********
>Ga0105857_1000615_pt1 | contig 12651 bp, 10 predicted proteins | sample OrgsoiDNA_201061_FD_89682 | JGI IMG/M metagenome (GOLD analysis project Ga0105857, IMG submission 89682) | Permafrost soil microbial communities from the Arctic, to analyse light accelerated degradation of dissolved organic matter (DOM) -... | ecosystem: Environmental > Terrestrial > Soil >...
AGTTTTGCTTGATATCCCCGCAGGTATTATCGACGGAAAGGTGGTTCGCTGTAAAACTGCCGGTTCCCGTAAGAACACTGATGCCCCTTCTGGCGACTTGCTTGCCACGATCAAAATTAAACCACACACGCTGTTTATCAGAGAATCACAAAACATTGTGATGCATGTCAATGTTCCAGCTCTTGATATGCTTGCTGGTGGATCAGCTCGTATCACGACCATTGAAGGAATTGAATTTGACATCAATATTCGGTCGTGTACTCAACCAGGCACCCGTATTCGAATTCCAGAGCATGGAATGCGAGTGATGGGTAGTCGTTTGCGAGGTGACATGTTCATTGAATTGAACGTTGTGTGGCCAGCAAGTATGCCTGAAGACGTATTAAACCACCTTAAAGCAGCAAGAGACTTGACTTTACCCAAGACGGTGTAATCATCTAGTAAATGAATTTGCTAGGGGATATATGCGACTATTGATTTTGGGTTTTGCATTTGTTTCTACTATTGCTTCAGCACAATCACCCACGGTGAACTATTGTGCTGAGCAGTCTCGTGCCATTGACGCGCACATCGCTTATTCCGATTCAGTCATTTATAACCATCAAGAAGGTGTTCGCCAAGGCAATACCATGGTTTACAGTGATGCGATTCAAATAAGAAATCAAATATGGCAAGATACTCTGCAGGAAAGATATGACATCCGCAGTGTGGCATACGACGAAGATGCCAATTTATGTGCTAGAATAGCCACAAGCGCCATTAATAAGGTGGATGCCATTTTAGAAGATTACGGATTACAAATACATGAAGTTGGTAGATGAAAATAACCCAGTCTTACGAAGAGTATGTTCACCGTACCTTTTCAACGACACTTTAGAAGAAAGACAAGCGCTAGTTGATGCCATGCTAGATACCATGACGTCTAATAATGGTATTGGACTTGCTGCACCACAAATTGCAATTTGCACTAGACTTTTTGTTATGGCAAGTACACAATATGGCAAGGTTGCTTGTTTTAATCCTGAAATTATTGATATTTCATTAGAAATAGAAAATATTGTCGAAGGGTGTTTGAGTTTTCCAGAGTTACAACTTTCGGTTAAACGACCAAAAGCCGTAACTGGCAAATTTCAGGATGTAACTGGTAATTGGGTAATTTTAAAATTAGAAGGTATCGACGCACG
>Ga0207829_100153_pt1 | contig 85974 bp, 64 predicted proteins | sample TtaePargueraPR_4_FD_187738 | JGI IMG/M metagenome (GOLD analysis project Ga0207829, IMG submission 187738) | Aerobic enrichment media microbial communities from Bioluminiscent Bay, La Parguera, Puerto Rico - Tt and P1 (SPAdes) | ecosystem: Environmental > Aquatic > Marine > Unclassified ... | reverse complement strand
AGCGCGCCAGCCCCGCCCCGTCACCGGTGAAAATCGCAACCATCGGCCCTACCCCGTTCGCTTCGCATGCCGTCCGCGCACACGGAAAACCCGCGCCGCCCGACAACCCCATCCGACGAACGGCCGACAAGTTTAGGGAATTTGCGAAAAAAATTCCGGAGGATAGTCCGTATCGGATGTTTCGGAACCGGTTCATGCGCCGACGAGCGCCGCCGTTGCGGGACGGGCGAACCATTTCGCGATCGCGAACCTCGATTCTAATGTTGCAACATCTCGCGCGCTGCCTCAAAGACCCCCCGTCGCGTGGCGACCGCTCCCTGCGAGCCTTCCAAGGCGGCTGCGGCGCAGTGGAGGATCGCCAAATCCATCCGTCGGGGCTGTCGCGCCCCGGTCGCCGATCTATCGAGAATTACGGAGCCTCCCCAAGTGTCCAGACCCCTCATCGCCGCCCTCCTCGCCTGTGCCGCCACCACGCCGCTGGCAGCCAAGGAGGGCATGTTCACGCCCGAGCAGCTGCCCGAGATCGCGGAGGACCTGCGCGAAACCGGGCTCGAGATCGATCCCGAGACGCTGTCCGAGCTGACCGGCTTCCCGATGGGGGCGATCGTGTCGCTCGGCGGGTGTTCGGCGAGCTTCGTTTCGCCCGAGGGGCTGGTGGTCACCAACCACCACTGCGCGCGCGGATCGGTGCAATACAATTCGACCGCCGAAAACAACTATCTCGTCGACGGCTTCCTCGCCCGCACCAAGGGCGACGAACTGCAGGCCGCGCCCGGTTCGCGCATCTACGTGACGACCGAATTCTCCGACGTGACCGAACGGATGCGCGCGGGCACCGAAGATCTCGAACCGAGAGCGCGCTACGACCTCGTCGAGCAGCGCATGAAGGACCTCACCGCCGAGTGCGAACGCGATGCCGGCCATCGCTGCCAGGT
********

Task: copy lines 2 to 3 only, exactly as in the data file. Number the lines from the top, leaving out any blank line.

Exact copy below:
AGTTTTGCTTGATATCCCCGCAGGTATTATCGACGGAAAGGTGGTTCGCTGTAAAACTGCCGGTTCCCGTAAGAACACTGATGCCCCTTCTGGCGACTTGCTTGCCACGATCAAAATTAAACCACACACGCTGTTTATCAGAGAATCACAAAACATTGTGATGCATGTCAATGTTCCAGCTCTTGATATGCTTGCTGGTGGATCAGCTCGTATCACGACCATTGAAGGAATTGAATTTGACATCAATATTCGGTCGTGTACTCAACCAGGCACCCGTATTCGAATTCCAGAGCATGGAATGCGAGTGATGGGTAGTCGTTTGCGAGGTGACATGTTCATTGAATTGAACGTTGTGTGGCCAGCAAGTATGCCTGAAGACGTATTAAACCACCTTAAAGCAGCAAGAGACTTGACTTTACCCAAGACGGTGTAATCATCTAGTAAATGAATTTGCTAGGGGATATATGCGACTATTGATTTTGGGTTTTGCATTTGTTTCTACTATTGCTTCAGCACAATCACCCACGGTGAACTATTGTGCTGAGCAGTCTCGTGCCATTGACGCGCACATCGCTTATTCCGATTCAGTCATTTATAACCATCAAGAAGGTGTTCGCCAAGGCAATACCATGGTTTACAGTGATGCGATTCAAATAAGAAATCAAATATGGCAAGATACTCTGCAGGAAAGATATGACATCCGCAGTGTGGCATACGACGAAGATGCCAATTTATGTGCTAGAATAGCCACAAGCGCCATTAATAAGGTGGATGCCATTTTAGAAGATTACGGATTACAAATACATGAAGTTGGTAGATGAAAATAACCCAGTCTTACGAAGAGTATGTTCACCGTACCTTTTCAACGACACTTTAGAAGAAAGACAAGCGCTAGTTGATGCCATGCTAGATACCATGACGTCTAATAATGGTATTGGACTTGCTGCACCACAAATTGCAATTTGCACTAGACTTTTTGTTATGGCAAGTACACAATATGGCAAGGTTGCTTGTTTTAATCCTGAAATTATTGATATTTCATTAGAAATAGAAAATATTGTCGAAGGGTGTTTGAGTTTTCCAGAGTTACAACTTTCGGTTAAACGACCAAAAGCCGTAACTGGCAAATTTCAGGATGTAACTGGTAATTGGGTAATTTTAAAATTAGAAGGTATCGACGCACG
>Ga0207829_100153_pt1 | contig 85974 bp, 64 predicted proteins | sample TtaePargueraPR_4_FD_187738 | JGI IMG/M metagenome (GOLD analysis project Ga0207829, IMG submission 187738) | Aerobic enrichment media microbial communities from Bioluminiscent Bay, La Parguera, Puerto Rico - Tt and P1 (SPAdes) | ecosystem: Environmental > Aquatic > Marine > Unclassified ... | reverse complement strand